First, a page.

As such, I spent most of my ride time in the Open setting with the black compression dial set to 1, where I could enjoy each and every millimetre of travel on offer. But if you must have more support and snappiness under pedalling inputs, adjusting the black compression dial into ‘2’ or ‘3’ will achieve exactly that. The Medium setting for the shock’s blue lever is quite a bit firmer than any of the Open mode settings, and is really only useful for long road or freshly-graded fireroads. The Firm setting is basically a complete lockout.

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On technical sections, the Trance’s buttery suspension keeps the rear wheel tracking accurately.

For technical climbing, the Trance makes short work of the kind of uphill sections that resemble a giant Picnic chocolate bar. The reactive suspension keeps the rear tyre driving into the trail surface for predictable traction, and with minimal feedback, it pedals smoothly even as the rear wheel’s doing the jive out back.

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The taller front end does require a more concerted weight shift to keep the wheel on track.

The only barrier to the Trance making mincemeat of really steep pinches is the tall front end. A combination of the generous head tube length, 150mm travel fork and steeper 67° head angle mean the grips do sit further off the ground, so for clearing uphill gradients above 15%, you’ll have to lean forward, bend those elbows, and chew the stem to ensure you can keep the front wheel tracking where you need it to go.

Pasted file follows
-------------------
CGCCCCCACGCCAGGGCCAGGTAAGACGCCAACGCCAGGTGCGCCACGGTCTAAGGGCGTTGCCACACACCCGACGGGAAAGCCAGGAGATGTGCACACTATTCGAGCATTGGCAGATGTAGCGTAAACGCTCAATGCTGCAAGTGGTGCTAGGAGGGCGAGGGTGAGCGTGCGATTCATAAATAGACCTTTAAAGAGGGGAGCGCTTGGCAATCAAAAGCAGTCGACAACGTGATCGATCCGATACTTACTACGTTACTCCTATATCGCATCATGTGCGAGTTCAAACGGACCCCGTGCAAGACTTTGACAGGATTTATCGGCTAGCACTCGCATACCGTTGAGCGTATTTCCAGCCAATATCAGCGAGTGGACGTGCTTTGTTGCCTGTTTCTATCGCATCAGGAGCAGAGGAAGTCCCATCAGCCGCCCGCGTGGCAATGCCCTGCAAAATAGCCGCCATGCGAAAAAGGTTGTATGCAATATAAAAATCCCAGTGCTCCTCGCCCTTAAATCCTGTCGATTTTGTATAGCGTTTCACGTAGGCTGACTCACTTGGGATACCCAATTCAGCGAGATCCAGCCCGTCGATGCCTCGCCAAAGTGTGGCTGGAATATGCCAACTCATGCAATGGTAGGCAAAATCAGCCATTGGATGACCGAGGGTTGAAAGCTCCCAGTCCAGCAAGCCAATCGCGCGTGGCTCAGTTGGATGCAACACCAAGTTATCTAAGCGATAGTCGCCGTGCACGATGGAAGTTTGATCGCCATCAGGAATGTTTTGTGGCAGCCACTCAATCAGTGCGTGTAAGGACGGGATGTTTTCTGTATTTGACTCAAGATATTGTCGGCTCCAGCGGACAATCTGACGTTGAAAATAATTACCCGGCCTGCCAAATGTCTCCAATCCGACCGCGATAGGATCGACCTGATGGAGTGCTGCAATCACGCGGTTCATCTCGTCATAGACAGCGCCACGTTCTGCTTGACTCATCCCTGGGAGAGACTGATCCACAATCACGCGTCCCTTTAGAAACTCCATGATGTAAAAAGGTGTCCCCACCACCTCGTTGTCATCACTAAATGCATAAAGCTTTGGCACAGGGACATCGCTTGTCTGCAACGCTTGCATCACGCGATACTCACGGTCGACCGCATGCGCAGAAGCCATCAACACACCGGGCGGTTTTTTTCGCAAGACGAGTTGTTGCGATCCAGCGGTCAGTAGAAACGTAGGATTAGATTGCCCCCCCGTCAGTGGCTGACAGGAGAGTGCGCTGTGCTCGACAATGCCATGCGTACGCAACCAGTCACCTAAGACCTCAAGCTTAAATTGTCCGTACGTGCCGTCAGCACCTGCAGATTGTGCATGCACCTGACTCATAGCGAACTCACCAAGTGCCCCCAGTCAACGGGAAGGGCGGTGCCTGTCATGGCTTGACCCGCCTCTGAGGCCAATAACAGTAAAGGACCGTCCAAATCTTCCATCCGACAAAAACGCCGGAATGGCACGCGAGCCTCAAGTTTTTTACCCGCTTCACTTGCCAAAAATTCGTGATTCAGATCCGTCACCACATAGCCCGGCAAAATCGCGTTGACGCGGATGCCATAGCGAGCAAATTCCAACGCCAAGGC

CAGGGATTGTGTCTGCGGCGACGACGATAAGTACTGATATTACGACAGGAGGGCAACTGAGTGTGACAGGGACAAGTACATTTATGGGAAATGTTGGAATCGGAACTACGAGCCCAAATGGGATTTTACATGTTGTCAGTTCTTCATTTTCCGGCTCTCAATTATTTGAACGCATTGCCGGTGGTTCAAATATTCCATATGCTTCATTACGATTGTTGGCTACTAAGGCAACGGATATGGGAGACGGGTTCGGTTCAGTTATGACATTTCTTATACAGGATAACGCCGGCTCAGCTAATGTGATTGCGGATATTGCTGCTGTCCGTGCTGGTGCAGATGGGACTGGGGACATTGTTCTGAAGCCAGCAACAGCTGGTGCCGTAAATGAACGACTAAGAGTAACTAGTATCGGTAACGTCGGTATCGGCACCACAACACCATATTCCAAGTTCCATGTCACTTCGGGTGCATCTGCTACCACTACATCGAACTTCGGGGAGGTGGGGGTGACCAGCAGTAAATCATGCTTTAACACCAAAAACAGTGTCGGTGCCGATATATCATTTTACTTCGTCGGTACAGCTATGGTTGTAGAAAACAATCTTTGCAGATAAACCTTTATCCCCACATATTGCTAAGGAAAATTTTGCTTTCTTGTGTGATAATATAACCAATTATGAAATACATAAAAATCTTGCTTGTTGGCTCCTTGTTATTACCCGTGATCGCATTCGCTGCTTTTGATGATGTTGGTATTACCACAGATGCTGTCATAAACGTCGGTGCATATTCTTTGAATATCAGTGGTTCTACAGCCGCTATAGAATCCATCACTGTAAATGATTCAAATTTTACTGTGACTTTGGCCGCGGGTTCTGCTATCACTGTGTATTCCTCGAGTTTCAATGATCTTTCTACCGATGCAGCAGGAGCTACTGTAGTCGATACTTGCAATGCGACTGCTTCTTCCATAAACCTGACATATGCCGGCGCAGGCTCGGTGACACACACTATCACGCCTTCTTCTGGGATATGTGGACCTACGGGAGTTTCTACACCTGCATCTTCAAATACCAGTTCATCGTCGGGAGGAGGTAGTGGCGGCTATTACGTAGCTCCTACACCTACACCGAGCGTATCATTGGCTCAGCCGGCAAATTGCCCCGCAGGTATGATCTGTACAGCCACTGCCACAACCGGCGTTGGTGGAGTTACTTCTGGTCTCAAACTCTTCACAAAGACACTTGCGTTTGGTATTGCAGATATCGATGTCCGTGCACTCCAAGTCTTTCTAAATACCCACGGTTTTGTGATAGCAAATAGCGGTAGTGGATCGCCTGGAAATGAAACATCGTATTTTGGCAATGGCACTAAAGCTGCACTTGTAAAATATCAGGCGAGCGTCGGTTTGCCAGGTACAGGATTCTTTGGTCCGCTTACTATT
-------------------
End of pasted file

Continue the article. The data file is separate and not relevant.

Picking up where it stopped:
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For undulating ridgeline trails, the Trance 1 is enthusiastic to gain speed.

As the trail flattens out and snakes along the hillside though, the playful attitude of the Trance really begins to shine through. Thanks to the crisp acceleration from those lightweight carbon wheels, the Trance picks up speed really well, and seems to hold it even better. The bike has a nice and light feel to the steering, making it feel nimble and easy to place on the trail. Last-minute corrections to your line are intuitive and rapid, and tight corners are handled with ease. I’d say it feels lighter and more sprightly than the 12.37kg weight figure, with a level of nimbleness that feels more long-legged XC than burly All Mountain.

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As speeds increase, that smooth Maestro suspension design takes care of hits big and small.

What really seems to work with the Trance as a package is that it’s sprightly and efficient nature is balanced well with the floaty suspension. Most trail bikes that deliver quick steering seem to have a habit of getting bucked off line as rock hits begin to rob speed and momentum. Not so with the Trance.